The fact that Mexico-US migration has been on a rising trajectory over the past quarter century makes it hard to generalize about the effects of remittances on Mexico and migrant areas of origin. The usual assumption is that moving labor from lower- to higher-wage areas promotes convergence, as wages rise faster in origin areas and slower in destination areas. However, Mexico-US wage gaps have been stable or rising, not falling as convergence theory would predict, suggesting there may be significant lags between remittances and stay-at-home development.

It is also possible that, rather than convergence, migration can beget more migration, as gaps between sending and receiving areas widen and social and cultural factors make emigration the preferred avenue for upward mobility. This may be happening in parts of rural Mexico, where one pattern of behavior is to "work" in the US and rest and retire in Mexico. If migrants have an illusion of return, planning to return but staying as their families put down roots in the US, rural Mexico may wind up with an excess housing stock of dream homes built by migrants who do not return. Some data suggest that Mexico, unlike some other Latin American counties, loses economic output due to migration despite high and rising remittances.

Mexico's challenge in 2006 is to generate the economic and job growth necessary to absorb the smaller cohorts of youth entering the labor force, a legacy of declining fertility in the 1980s and 1990s. The facts are straightforward. About a million Mexicans a year turn 15, the age of labor force entry, and they have four major choices: continue their education, seek jobs in Mexico, emigrate, or drop out of the labor force. Many Mexican youth would like to continue studying or find formal sector jobs in Mexico, but Mexico has been creating only 300,000 to 400,000 formal sector jobs a year. Indeed, of the approximately 21 million Mexican-born workers with private sector formal jobs in 2005, a third are employed in the US.

Mexico is struggling to find a viable economic model for the 21st century. About 60 percent of Mexico's non-oil exports of $120 billion a year are from maquiladoras, but the maquiladora model of employing mostly young women with little education on assembly lines has probably run its course. There are about 1.2 million maquiladora workers, but Chinese workers paid $0.50 an hour are cheaper than Mexican workers paid $2 an hour. Unlike China, there are few backward linkages to Mexican-owned suppliers of components, so Mexico's primary value added is the wages paid to maquiladora workers.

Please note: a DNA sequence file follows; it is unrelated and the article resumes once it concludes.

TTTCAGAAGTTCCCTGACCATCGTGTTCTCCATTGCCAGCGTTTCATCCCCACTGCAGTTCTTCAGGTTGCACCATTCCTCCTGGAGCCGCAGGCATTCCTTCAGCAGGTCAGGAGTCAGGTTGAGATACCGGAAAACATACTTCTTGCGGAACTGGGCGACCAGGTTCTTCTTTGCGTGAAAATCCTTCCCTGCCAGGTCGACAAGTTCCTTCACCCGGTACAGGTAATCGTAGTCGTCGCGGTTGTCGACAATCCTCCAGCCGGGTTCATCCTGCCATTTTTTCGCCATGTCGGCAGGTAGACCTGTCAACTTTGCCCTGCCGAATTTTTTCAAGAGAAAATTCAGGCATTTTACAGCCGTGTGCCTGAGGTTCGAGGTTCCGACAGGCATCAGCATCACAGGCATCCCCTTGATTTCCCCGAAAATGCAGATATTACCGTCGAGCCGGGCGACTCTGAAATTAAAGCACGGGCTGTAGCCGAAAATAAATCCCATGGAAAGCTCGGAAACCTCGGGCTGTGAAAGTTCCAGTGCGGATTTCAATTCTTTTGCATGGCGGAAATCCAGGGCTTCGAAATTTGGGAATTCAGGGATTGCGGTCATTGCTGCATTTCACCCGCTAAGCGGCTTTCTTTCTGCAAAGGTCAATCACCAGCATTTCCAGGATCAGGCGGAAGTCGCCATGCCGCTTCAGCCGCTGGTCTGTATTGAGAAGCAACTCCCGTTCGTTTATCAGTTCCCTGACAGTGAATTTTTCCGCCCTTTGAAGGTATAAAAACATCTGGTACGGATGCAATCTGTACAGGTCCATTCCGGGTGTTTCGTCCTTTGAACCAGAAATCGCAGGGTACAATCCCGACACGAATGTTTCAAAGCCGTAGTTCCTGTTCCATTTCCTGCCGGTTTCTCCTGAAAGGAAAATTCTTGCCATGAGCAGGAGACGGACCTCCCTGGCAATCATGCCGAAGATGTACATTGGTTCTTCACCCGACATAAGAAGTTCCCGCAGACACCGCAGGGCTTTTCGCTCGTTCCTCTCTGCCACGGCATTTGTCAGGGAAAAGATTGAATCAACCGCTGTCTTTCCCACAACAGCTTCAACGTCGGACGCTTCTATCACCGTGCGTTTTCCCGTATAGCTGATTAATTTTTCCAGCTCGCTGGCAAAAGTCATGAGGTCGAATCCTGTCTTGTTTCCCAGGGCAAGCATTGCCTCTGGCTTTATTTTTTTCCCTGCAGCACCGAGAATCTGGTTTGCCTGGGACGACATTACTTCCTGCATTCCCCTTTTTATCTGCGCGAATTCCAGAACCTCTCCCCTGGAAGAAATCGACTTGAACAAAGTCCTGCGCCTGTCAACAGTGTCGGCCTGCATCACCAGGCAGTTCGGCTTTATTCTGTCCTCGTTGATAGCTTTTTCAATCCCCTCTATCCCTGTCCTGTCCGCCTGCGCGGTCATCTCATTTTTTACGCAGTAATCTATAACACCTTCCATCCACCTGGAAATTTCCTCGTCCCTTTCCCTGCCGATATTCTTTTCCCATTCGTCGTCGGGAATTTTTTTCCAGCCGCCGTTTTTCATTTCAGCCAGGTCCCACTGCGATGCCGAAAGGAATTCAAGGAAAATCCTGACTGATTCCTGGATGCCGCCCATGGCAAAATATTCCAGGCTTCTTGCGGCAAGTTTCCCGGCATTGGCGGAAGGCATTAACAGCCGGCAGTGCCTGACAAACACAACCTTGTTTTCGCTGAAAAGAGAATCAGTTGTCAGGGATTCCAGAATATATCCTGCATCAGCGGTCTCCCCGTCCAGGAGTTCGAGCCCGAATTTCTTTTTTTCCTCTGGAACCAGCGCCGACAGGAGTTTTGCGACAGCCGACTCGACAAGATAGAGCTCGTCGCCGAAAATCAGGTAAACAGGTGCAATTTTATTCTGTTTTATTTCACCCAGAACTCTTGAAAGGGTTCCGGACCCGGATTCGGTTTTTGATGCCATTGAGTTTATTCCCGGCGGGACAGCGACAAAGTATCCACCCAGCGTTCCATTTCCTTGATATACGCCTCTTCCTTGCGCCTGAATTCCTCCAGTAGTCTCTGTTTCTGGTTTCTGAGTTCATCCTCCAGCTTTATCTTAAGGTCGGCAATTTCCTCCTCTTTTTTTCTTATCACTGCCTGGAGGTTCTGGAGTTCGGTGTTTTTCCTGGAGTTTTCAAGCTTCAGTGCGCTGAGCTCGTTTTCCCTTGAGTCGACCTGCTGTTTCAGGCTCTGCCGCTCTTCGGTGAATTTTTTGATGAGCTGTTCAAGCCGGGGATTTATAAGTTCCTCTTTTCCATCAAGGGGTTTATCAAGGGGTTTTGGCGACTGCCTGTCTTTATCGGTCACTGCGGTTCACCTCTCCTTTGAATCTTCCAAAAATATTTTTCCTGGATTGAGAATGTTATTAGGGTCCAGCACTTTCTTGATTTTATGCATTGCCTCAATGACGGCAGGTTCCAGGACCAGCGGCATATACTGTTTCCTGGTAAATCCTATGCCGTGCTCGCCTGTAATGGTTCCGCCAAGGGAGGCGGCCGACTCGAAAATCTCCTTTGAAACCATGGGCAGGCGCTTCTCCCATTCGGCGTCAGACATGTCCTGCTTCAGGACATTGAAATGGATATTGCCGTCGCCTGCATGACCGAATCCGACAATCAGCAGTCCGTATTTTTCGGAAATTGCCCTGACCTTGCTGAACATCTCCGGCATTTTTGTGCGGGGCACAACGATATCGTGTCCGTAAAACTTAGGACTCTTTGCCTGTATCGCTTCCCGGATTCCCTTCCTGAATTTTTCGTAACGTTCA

The major question facing the maquiladora industry, and Mexico generally, is whether there are sufficient well-educated workers to justify relatively high Mexican wages in a globalizing world. The city of Chalco in the state of Mexico that surrounds Mexico City has a million residents and illustrates the challenge. Most Chalco residents live in one- or two-story concrete block houses, many of which are awaiting remittance funds to finish. Most houses have electricity, but few appear to have indoor plumbing or tap water.

There is no infrastructure to support industry in Chalco, which means that most residents must migrate out of the city for jobs. Some travel to Mexico City, which can mean an hour or two commuting each way, while others migrate to the US for jobs. Many of the returned migrants interviewed acknowledged the increased cost and difficulty entering the US illegally but, given the lack of jobs in Chalco, some young men nonetheless plan to migrate. Several pleaded for a guest worker program, suggesting that if the US opened legal channels for migrants many Chalco residents would be eager to go to the US for employment.